Saturday, January 20, 2018

Audiobook Review: The No. 1 Ladies' Detective Agency

This is an audiobook review.

I’ve never had the desire to visit Africa, but as soon as I finished listening, I wanted to hop the next flight to Botswana. This audiobook is a gem. There are no car chases, no gunfights, so martial arts smack downs just a smart woman working hard to realize her dream of being the first lady detective in Botswana. There’s a ton I liked. The heroine, Precious Ramotswe, is clever, observant, and has a kind heart, all excellent qualities for a lady detective. She is, as she says, “a fat African woman” and proud of it. The cozy mysteries at her detective agency are told with good humor and charm. The timeline of the story flicks from past to present, but is so well-written it’s easy to follow. The reader learns about Precious’ childhood and how she developed the knack for detective work. Along the way, family, friends, and fascinating characters galore appear. I enjoyed the asides. They brought more descriptive color to an already colorful tale.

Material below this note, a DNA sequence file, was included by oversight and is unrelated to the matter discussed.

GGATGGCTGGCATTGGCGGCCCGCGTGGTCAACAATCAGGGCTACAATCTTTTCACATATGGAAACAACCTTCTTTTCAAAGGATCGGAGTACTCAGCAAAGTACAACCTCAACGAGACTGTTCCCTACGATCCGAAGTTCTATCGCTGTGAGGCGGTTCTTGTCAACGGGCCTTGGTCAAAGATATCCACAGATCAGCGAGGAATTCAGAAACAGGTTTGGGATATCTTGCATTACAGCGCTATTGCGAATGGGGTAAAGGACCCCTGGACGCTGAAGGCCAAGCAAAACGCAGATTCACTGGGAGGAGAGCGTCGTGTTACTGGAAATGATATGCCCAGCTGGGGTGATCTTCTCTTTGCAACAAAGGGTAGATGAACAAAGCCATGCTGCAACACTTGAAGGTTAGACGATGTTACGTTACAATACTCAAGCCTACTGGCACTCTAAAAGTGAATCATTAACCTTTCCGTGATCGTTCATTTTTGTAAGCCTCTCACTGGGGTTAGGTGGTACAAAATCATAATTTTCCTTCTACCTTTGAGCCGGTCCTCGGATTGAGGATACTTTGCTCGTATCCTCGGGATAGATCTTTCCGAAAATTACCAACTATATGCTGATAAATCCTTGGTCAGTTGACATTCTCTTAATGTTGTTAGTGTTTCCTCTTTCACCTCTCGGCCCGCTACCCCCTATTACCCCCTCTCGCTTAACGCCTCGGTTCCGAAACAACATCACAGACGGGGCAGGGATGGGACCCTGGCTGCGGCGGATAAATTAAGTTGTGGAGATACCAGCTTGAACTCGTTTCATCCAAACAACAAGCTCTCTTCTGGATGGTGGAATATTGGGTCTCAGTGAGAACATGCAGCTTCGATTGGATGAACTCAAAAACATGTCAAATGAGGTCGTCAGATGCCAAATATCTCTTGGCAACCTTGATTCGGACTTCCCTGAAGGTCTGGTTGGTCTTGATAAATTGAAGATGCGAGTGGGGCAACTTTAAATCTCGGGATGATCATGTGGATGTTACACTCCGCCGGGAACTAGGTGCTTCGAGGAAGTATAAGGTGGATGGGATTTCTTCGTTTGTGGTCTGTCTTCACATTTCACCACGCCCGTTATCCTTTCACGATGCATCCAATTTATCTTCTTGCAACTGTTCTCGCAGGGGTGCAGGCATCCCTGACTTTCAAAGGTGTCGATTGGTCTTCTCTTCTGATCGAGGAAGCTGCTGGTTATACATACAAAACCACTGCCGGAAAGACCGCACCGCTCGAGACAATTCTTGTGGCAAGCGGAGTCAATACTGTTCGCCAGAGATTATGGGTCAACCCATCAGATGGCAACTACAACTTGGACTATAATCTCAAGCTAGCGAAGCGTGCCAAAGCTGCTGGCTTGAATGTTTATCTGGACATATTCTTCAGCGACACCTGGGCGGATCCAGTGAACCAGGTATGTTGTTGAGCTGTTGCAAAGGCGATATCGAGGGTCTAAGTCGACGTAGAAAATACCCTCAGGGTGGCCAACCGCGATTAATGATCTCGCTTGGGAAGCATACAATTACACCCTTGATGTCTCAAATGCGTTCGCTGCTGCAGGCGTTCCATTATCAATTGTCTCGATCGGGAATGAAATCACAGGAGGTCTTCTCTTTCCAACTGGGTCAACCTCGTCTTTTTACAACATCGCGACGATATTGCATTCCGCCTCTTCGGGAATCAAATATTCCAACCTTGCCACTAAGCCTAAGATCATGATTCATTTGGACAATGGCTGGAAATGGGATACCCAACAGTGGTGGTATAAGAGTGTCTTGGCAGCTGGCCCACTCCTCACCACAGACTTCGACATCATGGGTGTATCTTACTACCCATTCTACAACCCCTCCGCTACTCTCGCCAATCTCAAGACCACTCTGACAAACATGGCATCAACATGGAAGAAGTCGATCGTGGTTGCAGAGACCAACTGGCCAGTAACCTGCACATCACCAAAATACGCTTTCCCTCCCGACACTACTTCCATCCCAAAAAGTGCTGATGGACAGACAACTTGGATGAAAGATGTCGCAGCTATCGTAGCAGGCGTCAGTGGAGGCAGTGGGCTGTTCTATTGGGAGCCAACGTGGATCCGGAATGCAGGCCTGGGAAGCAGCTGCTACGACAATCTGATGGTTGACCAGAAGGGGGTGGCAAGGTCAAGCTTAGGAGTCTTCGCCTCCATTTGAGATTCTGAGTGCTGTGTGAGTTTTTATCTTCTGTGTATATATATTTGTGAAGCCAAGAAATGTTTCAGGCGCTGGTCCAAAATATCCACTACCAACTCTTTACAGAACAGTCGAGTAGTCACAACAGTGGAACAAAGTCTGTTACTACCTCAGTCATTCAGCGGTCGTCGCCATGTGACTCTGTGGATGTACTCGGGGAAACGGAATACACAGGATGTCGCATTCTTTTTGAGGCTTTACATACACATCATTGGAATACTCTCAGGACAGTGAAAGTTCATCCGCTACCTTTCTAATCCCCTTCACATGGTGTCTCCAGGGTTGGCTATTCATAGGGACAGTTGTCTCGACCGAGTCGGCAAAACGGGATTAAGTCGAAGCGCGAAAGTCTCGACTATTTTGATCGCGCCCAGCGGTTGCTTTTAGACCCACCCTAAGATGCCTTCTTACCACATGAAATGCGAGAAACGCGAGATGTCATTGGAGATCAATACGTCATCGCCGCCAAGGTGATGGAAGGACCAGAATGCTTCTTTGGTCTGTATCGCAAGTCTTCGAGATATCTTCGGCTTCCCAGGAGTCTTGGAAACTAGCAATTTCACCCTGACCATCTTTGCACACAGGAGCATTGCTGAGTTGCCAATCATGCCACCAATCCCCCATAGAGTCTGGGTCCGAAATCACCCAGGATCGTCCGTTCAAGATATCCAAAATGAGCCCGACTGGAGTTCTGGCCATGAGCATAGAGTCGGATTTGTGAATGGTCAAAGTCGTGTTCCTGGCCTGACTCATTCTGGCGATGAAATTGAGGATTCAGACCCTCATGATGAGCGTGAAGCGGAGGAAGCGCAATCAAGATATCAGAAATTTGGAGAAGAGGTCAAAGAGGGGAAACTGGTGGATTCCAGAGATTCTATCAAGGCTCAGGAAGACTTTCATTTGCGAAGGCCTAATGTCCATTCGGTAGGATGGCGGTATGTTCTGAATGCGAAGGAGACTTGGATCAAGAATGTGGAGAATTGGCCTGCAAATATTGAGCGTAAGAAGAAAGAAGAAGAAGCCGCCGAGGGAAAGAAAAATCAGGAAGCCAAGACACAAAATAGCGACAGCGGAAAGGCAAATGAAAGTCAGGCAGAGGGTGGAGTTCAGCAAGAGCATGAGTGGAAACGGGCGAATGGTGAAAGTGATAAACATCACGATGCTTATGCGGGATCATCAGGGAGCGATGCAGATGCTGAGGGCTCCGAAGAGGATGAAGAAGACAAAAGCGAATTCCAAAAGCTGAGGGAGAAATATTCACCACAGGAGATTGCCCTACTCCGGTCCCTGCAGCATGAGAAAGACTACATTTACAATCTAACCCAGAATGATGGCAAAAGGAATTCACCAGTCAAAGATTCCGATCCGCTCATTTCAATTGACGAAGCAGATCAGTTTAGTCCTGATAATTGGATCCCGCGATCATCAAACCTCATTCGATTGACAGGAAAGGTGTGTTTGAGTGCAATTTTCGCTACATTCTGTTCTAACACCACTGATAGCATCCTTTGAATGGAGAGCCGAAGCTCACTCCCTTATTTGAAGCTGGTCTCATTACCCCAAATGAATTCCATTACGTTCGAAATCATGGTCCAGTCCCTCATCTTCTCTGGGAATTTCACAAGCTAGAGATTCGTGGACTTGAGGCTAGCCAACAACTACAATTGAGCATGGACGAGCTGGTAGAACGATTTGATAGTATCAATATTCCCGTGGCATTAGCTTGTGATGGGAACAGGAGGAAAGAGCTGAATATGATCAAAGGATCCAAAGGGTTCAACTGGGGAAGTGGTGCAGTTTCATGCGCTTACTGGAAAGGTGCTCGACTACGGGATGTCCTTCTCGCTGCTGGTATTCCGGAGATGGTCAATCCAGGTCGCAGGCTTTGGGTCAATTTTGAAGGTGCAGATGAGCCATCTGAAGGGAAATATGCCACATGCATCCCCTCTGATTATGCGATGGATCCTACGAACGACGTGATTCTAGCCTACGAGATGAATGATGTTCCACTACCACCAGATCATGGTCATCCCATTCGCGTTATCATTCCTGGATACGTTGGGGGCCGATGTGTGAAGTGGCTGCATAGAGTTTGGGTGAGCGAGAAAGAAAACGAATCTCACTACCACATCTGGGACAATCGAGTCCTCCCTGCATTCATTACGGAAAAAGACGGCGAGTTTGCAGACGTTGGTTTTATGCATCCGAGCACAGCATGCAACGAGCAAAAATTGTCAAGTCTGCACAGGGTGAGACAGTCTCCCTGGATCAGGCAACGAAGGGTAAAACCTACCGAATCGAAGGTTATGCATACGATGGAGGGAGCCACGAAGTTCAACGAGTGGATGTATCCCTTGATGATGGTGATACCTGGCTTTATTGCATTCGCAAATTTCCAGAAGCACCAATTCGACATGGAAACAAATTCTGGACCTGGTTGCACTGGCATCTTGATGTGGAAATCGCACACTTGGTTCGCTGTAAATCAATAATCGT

The author has an exceptional eye for detail and writes with the completely believable voice of a black African woman. It’s not long before I felt I was sitting next to Precious in her little white van driving along the dusty back roads of Botswana, off on another case. I rather wish I was.

The narrator, Lisette Lecat, is outstanding. She can do female and male characters of different ages and tackles the soft lilt of African accents with ease. Her pronunciation of African words is smooth and erring. For this reason, I highly recommend the audiobook over electronic or print versions.  

Thursday, January 11, 2018

Shadow Fleet (Rimrider Adventures Book 4) is available for presale

Available for Presale on Amazon
Shadow Fleet, the latest adventures of Captain Jane Benedict and the crew of the Double Dare is now available for presale. Release date is January 24, 2018. 

As the war between Freetraders and UEC ramps up, training begins for the new Shadow Fleet, but it’s far from smooth sailing for Captain Jane Benedict and the crew of the Double Dare. Old resentments simmer beneath the surface threatening to drive a wedge between Freetrader forces. Meanwhile plans are made to reenter the boneyard and locate headquarters for the new Shadow Fleet, but scavenging a shifting debris field has its own set of challenges. Dangers from the past and new ones from the present threatened the safety of Jane and her friends leaving them with only one response…

Hit’m hard, hit’m fast, and never surrender. 

Buy Link

Wednesday, December 27, 2017

Goofs, Blunders, and Big Time Boo-boos in Books.